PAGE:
The ‘plant people’ in this series writers, artists, scientists, feral gardeners, lichenologists and more – all have their own approaches to plant-human communication that go beyond the straight and narrow worlds of utility, commerce and control. And so we enter the rich (though not always easy) realms of reciprocity and relationship with the green living beings we depend on for our existence.  (MW)


Macro encounter: Joseph Gaglione wandering the  east bay hills, Berkeley, California

Listening to the Plants

On Becoming a Taoist, Sannyasin, Sadhu Gardener



As dreams are the healing songs

from the wilderness of

our unconscious 

So wild animals, wild plants, wild landscapes

are the healing dreams

from the deep singing mind

of the earth.

– Dale Pendell


Maybe it was the introspective nature of the Covid pandemic or the looming shadow of California climate collapse (drought, fire, floods), or the shimmering dreamtime insights from the psilocybin mushrooms, but I was losing the desire to continue to control and manipulate the world of plants.


Scene from a fantastic garden (Indian miniature), unknown, c. 1800’s

The Fall from Grace: Money Ruins Everything

Decades spent working in commercial farming and gardening playing the roles of rural organic farmer, then urban farmer, migrant fruit picker, tree pruner, plant nursery worker, residential maintenance gardener and designer. Mindless landscape transformation. The subtle but continuing anxiety of participating in the frenzied, soul-crushing plants-for-profit, mindless and destructive small-scale landscape transformation.

Engaging in the fossil fuelled dominated world of plastic pots and plastic bags of soil and mulch. Plants pumped up on chemical fertilisers. Creating vanity projects for the wealthy and privileged out of synch and harmony with the local people and native landscape.


Signals from the Bioregion: The Plants Speak

If it is the highest and the greatest 

you seek;

the plant can direct you. Strive to become

through your will

what, without will, it is.

– Johann Wolfgang Von Goethe


You begin to make an effort to once again start listening to the plants themselves. It’s a slow, quiet language that stands somewhat outside the human realm and it vibrates in harmony with the larger surrounding ecosystem of air and water and soil and sun and moon and starlight.

This in turn activates memories of lessons and wisdom of the plant people teachers who inspired you in your youth:

The mystical herbalism of Hildegard Von Bingen.

The do nothing farming of Masanobu Fukuoka, tending his wild vegetables and orchards of citrus trees on a hillside in Japan.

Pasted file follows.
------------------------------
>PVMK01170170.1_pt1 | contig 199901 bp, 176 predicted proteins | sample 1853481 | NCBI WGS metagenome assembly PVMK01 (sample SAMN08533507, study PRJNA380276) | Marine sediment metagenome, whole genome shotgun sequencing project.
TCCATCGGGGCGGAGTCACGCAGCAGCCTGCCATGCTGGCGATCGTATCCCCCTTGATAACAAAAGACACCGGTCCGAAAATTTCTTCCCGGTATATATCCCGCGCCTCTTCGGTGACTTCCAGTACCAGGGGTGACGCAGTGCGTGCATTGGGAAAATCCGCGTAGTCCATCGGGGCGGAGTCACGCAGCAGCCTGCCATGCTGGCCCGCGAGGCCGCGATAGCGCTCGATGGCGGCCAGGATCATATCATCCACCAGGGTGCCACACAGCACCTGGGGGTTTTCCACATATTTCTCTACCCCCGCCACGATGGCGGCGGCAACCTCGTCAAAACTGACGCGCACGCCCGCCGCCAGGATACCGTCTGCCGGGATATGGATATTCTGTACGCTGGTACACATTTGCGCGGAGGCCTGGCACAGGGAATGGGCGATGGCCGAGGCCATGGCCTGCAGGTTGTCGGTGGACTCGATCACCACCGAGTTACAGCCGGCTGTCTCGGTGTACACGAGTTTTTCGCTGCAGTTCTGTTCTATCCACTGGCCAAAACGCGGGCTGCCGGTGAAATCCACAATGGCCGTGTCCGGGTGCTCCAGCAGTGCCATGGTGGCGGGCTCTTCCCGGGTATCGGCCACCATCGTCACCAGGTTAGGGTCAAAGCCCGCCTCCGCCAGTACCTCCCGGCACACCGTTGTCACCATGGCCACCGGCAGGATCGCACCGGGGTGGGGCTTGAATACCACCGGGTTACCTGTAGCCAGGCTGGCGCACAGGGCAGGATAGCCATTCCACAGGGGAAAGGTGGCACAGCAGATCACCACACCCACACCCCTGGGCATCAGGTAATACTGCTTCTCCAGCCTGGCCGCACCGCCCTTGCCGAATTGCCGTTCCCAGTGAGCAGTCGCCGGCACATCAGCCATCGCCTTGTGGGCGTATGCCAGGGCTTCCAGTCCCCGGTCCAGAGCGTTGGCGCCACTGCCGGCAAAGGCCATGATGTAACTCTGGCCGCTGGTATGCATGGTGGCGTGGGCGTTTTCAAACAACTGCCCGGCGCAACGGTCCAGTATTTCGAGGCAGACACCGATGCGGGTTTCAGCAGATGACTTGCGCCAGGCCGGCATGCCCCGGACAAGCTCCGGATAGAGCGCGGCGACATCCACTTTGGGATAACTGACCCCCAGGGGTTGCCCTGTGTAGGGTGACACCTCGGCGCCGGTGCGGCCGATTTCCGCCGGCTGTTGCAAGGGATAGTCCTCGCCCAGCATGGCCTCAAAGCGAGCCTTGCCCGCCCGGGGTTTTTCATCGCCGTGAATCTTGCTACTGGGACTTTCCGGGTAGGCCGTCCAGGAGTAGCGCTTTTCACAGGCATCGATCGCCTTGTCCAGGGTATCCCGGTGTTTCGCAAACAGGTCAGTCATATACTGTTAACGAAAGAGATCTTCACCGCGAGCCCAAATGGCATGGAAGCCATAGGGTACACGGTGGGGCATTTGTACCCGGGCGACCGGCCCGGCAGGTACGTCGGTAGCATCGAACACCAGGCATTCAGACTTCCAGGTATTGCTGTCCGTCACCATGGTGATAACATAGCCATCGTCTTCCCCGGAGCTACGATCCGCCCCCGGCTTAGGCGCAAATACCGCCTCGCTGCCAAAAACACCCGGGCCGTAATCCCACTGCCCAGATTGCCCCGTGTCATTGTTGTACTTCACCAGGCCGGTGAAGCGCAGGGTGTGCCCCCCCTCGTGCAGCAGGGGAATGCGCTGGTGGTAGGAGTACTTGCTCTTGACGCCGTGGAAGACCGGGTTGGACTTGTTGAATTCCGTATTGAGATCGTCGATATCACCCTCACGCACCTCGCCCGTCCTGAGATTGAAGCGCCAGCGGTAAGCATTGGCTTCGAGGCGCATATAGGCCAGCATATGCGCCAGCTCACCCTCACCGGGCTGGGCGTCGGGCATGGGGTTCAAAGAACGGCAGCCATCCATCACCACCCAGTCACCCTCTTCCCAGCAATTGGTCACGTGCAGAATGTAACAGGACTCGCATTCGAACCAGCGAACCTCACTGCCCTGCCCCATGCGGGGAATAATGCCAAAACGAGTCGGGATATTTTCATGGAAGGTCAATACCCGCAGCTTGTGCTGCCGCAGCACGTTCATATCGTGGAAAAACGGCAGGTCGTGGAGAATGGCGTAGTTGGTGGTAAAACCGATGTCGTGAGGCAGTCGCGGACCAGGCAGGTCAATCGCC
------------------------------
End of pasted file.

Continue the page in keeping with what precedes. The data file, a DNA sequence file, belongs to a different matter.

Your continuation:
Dale Pendell’s psychoactive plant poison and herb craft from Pharmako/Gnosis.

The defiant, feral, salvaged, wabi-sabi2 aesthetic of Derek Jarman’s Prospect Cottage garden

and Adam Purple’s makeshift mandala garden rising out of the rubble of New York City’s Lower East Side.

Rudolph Steiner and Alan Chadwick’s biodynamic, holistic, spirit in nature gardening connecting heaven and earth: ‘Opening the soil to starlight’.

The ‘eat something wild everyday’ gift economy ethos of the forager Frank Cook.

The Mountain Paradise gardens of Joe Hollis.

Transfixed and transformed. No longer finding a need to force, manipulate or control. Once again resting in the grace of photosynthesis, eating sunlight, magical healing of the botanical plant kingdom. 

Pollinator garden created by the author

Plant Liberation

The less I do, the more of an artist I am.

–  David Hammons

There is no one so great as the one who does not try to accomplish anything.

– Masanobu Fukuoka


In Hindu philosophy the third and fourth stages of life are that of Vanaprastha, the forest dweller/hermit stage and the Sannyasa stage, in which you renounce worldly and materialistic pursuits to focus your attention on the contemplation of the gods. Finding myself philosophically poised between these two stages of life, my attention turns towards the contemplation of my gods – the plants, flowers and trees.

Wild fennel growing along the railroad tracks, Berkeley, California

You leave your gardening tools and controlling mind at home and roam the hillsides and urban city streets becoming informed and inspired by the majestic forms of the native oaks and lichen-covered buckeye trees. You take notice of the dandelion and dock emerging from cracks in the sidewalks, the feral, fecund, poetic repairs of the plant successions that are transforming a vacant lot into a wild ‘crypto forest’.